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Mexico's Popocatépetl volcano burst to life on Thursday in a spectacular gush of lava and clouds of ash that hurled incandescent rock about 20,000 feet into the sky.

The dramatic explosion of the active stratovolcano, a little over 40 miles southeast of Mexico City, was captured on video by Mexico's National Center for Disaster Prevention, CENAPRED.

Jet parts maker Spirit AeroSystems announced Friday it was laying off thousands of employees, the latest impact of the halt in production of Boeing's troubled 737 Max planes.

The Wichita-based company said the staff cuts will affect roughly 2,800 employees. It said it came to the decision because it is unclear when Boeing will resume making the once in-demand aircraft.

Northern Ireland will return to the power-sharing agreement that collapsed three years ago, as its two major parties – the nationalist Sinn Fein and the pro-U.K. Democratic Unionist Party – agreed Friday to a draft deal that would give Northern Ireland a new regional government. The deal was brokered by the governments of Ireland and the U.K.

Updated on Jan. 17 at 2 p.m.

Three U.S. airports will begin screening passengers from Wuhan, China, for symptoms of the new strain of coronavirus — named 2019-nCoV — that has been discovered in China.

On the same night that Iran launched a ballistic missile strike against bases used by U.S. troops in Iraq, a Ukrainian jetliner crashed near Tehran, killing all 176 people onboard. Iranian authorities have said the plane suffered a mechanical failure, but the U.S. and other Western governments believe it was shot down, possibly by mistake.

"The evidence indicates the plane was shot down by an Iranian surface-to-air missile," Canadian Prime Minister Justin Trudeau said during a news conference Thursday. "This may well have been unintentional."

The question can be phrased simply: What happened to Ukraine International Airlines Flight 752? Answers, more than two days after the airliner carried 176 people to their deaths near Tehran, have proven much more difficult to come by amid a globe-spanning tangle of accusations, denials and generally heated rhetoric.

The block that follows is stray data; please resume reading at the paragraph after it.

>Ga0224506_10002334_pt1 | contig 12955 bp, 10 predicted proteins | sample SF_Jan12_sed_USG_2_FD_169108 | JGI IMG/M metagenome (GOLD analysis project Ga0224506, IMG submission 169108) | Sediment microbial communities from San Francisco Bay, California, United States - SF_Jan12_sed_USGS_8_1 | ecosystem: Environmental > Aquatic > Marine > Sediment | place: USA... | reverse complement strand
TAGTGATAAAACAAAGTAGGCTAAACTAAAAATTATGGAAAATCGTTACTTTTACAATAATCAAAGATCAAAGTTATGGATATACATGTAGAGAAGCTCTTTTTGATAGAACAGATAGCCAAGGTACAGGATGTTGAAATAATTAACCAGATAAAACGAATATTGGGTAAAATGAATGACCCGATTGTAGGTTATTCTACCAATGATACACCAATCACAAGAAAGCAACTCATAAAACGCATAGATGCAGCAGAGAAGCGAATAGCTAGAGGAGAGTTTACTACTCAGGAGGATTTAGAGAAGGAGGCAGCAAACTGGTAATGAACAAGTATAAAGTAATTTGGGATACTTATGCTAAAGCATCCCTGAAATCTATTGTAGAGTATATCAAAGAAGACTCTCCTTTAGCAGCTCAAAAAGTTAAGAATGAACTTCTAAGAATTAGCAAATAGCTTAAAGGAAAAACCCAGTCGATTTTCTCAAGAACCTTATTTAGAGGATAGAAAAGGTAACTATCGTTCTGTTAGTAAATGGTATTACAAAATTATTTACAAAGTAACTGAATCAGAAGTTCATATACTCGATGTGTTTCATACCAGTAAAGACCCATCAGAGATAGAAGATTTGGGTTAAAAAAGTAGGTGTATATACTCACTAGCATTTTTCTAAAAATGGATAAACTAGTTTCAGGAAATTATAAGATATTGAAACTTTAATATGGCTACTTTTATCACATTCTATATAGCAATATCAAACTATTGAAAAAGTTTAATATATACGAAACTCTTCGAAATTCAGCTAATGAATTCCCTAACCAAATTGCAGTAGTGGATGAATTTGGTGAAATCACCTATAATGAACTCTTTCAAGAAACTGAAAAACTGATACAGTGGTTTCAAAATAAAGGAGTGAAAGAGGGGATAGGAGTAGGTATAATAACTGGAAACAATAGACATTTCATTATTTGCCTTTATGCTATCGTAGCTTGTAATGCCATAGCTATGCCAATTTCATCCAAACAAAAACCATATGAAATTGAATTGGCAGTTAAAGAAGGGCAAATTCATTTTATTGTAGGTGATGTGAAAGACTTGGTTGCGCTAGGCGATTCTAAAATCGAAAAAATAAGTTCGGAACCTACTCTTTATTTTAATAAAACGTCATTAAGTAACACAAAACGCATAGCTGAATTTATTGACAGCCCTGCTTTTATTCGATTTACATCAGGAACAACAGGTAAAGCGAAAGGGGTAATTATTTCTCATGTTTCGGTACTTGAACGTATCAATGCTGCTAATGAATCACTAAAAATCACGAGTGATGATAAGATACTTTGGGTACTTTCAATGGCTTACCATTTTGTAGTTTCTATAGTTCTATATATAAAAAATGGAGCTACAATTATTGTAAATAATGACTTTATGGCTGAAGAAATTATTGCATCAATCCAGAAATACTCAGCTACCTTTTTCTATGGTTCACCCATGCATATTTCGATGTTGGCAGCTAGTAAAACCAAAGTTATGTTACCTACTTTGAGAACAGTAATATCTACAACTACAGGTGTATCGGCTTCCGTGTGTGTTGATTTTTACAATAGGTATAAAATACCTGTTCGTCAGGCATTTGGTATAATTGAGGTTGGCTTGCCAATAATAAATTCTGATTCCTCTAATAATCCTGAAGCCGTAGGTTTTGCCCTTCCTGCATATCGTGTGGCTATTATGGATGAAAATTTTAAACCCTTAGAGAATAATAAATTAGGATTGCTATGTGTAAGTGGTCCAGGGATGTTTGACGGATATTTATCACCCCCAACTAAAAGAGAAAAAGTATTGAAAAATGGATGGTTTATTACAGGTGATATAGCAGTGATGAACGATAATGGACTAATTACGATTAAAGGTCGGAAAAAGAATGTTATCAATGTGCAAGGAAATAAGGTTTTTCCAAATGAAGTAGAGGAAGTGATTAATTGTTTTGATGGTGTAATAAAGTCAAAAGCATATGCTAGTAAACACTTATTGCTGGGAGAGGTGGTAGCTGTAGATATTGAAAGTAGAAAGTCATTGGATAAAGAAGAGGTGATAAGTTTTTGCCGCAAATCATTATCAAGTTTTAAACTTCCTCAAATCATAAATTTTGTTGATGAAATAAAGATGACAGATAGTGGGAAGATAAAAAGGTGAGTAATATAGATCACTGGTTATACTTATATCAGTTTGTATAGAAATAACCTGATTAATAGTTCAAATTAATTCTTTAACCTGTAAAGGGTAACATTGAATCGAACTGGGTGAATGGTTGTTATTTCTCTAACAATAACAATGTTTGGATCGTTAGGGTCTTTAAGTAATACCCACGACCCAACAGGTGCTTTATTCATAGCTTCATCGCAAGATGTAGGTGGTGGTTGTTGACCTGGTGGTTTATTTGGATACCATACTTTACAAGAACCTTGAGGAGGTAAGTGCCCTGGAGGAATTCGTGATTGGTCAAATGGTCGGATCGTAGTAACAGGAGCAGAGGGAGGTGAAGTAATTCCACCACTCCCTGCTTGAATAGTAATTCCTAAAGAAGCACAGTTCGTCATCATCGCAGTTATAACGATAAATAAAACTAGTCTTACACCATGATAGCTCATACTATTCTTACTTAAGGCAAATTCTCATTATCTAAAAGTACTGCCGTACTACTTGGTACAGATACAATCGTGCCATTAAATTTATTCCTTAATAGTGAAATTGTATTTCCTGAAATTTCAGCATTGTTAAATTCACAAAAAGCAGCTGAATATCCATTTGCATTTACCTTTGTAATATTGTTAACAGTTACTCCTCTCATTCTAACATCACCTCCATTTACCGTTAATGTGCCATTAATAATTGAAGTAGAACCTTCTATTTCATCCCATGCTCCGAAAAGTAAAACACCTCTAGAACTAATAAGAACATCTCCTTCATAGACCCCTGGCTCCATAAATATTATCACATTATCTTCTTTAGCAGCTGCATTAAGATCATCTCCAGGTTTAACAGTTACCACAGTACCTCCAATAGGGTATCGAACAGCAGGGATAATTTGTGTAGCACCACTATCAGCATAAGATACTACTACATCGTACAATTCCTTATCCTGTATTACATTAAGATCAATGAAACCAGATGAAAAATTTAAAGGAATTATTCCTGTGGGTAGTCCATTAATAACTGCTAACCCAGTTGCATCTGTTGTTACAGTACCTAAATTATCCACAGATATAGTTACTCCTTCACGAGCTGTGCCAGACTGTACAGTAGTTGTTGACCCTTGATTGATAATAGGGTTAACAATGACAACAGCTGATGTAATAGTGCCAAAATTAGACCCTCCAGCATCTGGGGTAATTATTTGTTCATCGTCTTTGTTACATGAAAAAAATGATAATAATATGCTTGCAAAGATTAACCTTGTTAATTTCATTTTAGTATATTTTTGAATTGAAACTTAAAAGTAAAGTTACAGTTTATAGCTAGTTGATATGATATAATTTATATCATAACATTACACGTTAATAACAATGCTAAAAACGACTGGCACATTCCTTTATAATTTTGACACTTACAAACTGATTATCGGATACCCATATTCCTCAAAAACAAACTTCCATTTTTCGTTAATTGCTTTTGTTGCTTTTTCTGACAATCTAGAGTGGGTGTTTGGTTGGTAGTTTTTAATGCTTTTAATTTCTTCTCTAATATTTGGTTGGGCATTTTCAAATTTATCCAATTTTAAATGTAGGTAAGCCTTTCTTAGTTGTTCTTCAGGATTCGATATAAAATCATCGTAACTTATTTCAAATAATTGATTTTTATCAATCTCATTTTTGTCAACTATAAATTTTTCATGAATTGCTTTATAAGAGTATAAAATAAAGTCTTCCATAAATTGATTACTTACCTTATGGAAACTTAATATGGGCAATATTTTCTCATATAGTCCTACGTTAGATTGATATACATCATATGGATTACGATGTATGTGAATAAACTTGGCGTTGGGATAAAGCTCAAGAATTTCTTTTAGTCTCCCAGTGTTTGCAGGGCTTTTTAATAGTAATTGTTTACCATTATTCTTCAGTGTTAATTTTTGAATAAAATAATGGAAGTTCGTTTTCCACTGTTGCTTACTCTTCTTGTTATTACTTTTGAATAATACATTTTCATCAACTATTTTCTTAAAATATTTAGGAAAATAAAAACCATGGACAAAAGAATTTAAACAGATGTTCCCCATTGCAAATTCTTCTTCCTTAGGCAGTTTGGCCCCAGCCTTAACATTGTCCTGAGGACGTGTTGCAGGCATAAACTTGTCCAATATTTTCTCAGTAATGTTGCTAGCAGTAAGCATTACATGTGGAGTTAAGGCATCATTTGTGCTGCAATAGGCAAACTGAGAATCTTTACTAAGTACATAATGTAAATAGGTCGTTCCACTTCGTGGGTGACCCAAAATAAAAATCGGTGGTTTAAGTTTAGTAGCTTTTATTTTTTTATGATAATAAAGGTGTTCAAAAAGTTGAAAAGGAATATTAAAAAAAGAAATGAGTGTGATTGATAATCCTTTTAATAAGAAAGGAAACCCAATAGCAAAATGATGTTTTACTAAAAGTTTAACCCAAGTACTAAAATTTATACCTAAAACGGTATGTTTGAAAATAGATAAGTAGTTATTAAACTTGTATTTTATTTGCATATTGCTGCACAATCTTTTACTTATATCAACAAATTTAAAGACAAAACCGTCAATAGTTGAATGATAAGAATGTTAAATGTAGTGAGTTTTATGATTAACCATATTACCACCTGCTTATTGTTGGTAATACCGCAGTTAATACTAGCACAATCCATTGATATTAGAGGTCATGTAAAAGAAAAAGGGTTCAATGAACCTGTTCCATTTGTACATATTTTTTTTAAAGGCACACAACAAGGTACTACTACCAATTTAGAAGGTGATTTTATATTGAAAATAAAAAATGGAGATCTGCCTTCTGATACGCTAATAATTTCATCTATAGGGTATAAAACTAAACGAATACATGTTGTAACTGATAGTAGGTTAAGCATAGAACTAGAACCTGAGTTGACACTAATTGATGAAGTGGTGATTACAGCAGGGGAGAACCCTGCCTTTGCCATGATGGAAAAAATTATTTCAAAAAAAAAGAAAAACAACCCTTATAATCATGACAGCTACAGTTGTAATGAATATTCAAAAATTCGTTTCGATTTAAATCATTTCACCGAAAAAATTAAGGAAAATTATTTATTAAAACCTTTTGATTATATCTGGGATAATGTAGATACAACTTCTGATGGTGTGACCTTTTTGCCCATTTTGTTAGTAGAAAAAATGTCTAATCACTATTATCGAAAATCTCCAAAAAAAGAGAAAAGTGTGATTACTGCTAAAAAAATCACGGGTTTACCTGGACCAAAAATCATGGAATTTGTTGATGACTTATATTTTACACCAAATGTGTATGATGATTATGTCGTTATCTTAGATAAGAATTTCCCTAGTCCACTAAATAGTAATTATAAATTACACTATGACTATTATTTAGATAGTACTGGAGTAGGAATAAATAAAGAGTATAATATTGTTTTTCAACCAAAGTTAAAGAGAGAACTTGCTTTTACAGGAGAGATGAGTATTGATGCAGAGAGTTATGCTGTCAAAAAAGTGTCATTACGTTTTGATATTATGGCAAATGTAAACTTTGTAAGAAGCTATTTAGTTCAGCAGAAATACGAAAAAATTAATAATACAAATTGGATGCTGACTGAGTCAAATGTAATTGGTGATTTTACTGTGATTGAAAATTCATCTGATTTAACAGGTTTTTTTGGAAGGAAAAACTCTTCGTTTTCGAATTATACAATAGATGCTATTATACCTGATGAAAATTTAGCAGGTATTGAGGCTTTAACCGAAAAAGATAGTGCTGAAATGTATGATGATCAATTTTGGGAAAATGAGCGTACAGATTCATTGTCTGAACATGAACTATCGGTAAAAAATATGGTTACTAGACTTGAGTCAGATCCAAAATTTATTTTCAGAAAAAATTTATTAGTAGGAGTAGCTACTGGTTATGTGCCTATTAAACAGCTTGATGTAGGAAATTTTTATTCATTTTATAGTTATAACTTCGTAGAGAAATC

Writer, entrepreneur and spiritual leader Marianne Williamson has ended her presidential campaign, months after garnering viral attention in early debates, earning curiosity but little support from Democratic voters.

"The primaries might be tightly contested among the top contenders, and I don't want to get in the way of a progressive candidate winning any of them," Williamson wrote in a letter to supporters. "As of today, therefore, I'm suspending my campaign."

Updated at 8:30 p.m. ET

Thousands of people in Puerto Rico still don't have permanent shelter three days after a 6.4 magnitude earthquake walloped the Caribbean island, killing one man and injuring nine people. Millions still don't have electricity.

The quake has displaced an estimated 2,000 people, according to the humanitarian organization Direct Relief.

Hungary has announced that it will offer free in-vitro fertilization treatments, the latest major initiative to try to boost the country's population numbers, which have been declining for decades.

The White House announced Friday it is imposing additional economic sanctions against Iran, including officials in the Iranian government.

The penalties, promised earlier this week by President Trump, "will cut off billions of dollars of support to the Iranian regime," said Treasury Secretary Steven Mnuchin.

Australia is struggling to cope with deadly infernos and faces losing nearly a billion animals in the terrible bushfires — but in the midst of those tragedies, authorities are also battling hoaxes and misinformation, including false reports of widespread arson. Many of the claims seek to suggest that arson, not climate change, was a key driver of the historic fires.

Updated at 3:49 p.m. ET

House Speaker Nancy Pelosi, D-Calif., says she plans to send the articles of impeachment to the Senate next week, despite her ongoing concerns over how Republicans plan to conduct the Senate trial.

Pelosi plans to move ahead by transmitting the articles and naming impeachment managers who will present the House case in the Senate trial. She said in a letter to House Democrats that she would consult with the caucus on Tuesday about next steps.

Pakistani author Mohammed Hanif used to quip that the reason why his country's intelligence officials hadn't harassed him for lampooning a military dictator was because it could take them years to get the joke.

Now that A Case of Exploding Mangoes -- the award-winning satirical novel he wrote more than a decade ago — has been translated from English into Urdu, things have changed.

Updated at 10:53 a.m. ET

Hiring slowed somewhat in December, as U.S. employers added 145,000 jobs. According to the Labor Department, that's down slightly from the three previous months, when employers added an average of 200,000 jobs. But the unemployment rate held steady at 3.5%, matching its lowest level in 50 years.